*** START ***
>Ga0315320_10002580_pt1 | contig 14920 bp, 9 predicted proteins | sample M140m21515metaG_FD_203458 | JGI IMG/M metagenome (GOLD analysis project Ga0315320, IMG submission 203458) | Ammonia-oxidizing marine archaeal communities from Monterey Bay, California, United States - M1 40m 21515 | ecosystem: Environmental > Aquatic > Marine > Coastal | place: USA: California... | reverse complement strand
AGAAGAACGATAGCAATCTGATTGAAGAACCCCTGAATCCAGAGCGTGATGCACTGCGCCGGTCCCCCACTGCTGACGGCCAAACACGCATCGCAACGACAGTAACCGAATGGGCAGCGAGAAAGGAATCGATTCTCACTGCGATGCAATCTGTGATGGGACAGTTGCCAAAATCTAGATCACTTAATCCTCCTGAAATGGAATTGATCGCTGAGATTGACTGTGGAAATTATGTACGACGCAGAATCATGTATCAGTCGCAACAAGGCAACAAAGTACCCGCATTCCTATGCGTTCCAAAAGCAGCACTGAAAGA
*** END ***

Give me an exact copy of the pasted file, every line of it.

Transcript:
>Ga0315320_10002580_pt1 | contig 14920 bp, 9 predicted proteins | sample M140m21515metaG_FD_203458 | JGI IMG/M metagenome (GOLD analysis project Ga0315320, IMG submission 203458) | Ammonia-oxidizing marine archaeal communities from Monterey Bay, California, United States - M1 40m 21515 | ecosystem: Environmental > Aquatic > Marine > Coastal | place: USA: California... | reverse complement strand
AGAAGAACGATAGCAATCTGATTGAAGAACCCCTGAATCCAGAGCGTGATGCACTGCGCCGGTCCCCCACTGCTGACGGCCAAACACGCATCGCAACGACAGTAACCGAATGGGCAGCGAGAAAGGAATCGATTCTCACTGCGATGCAATCTGTGATGGGACAGTTGCCAAAATCTAGATCACTTAATCCTCCTGAAATGGAATTGATCGCTGAGATTGACTGTGGAAATTATGTACGACGCAGAATCATGTATCAGTCGCAACAAGGCAACAAAGTACCCGCATTCCTATGCGTTCCAAAAGCAGCACTGAAAGA